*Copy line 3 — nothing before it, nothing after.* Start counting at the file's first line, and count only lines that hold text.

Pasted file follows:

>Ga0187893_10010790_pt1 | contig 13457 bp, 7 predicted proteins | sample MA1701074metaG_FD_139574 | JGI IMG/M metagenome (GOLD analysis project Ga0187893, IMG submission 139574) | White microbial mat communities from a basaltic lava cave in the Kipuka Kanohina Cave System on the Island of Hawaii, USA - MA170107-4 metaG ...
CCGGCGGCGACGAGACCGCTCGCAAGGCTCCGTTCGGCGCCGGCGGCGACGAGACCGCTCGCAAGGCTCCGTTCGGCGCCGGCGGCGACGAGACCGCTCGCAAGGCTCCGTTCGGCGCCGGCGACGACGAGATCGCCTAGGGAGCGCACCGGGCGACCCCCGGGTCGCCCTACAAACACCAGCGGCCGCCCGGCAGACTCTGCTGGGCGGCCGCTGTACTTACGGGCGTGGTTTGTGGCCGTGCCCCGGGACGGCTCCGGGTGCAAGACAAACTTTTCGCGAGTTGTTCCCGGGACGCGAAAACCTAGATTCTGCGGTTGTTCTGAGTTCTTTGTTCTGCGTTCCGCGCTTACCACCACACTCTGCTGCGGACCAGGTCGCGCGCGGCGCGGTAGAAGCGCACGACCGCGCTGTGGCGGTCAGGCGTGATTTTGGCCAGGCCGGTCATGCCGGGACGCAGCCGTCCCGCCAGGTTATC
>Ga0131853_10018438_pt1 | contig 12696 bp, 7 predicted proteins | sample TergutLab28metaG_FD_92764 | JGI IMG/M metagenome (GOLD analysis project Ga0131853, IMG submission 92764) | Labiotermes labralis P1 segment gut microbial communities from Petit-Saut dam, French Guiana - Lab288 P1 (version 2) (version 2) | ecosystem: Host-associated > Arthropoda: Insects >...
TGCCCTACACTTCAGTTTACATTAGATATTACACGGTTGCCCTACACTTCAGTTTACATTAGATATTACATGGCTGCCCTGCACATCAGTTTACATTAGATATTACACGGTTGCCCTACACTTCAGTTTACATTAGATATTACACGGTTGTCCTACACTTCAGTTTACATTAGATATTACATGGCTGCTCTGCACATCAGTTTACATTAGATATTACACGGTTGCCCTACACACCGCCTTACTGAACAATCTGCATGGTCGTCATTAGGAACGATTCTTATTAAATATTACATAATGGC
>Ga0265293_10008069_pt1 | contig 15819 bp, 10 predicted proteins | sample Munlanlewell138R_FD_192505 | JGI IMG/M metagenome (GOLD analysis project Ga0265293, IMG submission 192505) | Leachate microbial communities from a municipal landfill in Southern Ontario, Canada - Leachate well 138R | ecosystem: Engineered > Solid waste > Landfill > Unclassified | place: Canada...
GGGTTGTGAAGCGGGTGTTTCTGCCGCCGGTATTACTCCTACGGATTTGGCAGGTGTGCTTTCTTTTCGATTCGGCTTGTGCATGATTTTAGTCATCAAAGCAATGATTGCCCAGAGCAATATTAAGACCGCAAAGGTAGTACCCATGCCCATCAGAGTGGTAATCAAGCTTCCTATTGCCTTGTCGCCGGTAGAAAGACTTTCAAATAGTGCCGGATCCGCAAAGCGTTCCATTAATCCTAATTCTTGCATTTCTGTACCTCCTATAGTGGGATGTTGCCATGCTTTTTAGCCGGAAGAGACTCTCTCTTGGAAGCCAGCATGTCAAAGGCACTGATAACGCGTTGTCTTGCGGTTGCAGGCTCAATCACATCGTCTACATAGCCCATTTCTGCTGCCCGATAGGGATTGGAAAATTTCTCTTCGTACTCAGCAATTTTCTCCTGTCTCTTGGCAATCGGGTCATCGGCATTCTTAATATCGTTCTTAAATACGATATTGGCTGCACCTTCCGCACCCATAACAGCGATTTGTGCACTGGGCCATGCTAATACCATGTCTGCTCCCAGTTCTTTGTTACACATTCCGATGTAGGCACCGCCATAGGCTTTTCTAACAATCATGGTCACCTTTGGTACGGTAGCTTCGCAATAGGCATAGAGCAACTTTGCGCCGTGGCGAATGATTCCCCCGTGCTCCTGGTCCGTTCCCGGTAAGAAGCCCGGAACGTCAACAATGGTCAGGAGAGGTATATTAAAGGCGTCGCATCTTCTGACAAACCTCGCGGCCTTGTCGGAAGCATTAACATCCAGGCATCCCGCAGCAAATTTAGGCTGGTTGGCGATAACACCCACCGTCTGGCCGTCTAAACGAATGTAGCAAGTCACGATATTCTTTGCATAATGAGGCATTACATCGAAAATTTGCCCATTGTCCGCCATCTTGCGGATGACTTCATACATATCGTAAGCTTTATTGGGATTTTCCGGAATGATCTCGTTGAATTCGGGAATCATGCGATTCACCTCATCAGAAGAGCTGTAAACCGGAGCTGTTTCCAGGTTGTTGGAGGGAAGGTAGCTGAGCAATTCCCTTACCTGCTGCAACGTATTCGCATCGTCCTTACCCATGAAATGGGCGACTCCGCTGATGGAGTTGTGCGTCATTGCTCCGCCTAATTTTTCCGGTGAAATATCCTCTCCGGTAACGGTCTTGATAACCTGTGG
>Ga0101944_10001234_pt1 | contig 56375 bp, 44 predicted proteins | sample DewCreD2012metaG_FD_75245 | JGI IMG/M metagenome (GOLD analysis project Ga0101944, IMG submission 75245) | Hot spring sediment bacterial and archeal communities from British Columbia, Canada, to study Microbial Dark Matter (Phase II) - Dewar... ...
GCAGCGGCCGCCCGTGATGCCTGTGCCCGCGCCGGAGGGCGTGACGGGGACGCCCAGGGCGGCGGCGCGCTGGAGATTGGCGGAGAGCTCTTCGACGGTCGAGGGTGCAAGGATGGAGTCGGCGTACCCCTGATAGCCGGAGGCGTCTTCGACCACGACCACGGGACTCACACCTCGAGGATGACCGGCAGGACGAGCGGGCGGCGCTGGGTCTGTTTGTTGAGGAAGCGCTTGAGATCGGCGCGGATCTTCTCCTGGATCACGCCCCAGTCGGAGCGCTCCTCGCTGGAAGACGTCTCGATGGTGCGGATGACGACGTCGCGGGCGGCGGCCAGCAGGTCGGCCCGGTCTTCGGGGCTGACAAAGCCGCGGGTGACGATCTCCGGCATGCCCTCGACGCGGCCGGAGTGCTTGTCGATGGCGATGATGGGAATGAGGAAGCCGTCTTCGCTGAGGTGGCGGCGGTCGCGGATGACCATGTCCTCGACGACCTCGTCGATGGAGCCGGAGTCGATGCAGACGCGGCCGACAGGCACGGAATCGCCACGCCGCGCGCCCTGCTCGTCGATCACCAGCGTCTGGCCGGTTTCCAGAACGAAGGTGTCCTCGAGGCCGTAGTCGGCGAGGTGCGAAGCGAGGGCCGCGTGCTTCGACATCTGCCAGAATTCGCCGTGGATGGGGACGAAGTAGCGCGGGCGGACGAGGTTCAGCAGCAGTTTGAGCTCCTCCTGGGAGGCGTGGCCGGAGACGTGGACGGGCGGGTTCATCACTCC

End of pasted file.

>Ga0131853_10018438_pt1 | contig 12696 bp, 7 predicted proteins | sample TergutLab28metaG_FD_92764 | JGI IMG/M metagenome (GOLD analysis project Ga0131853, IMG submission 92764) | Labiotermes labralis P1 segment gut microbial communities from Petit-Saut dam, French Guiana - Lab288 P1 (version 2) (version 2) | ecosystem: Host-associated > Arthropoda: Insects >...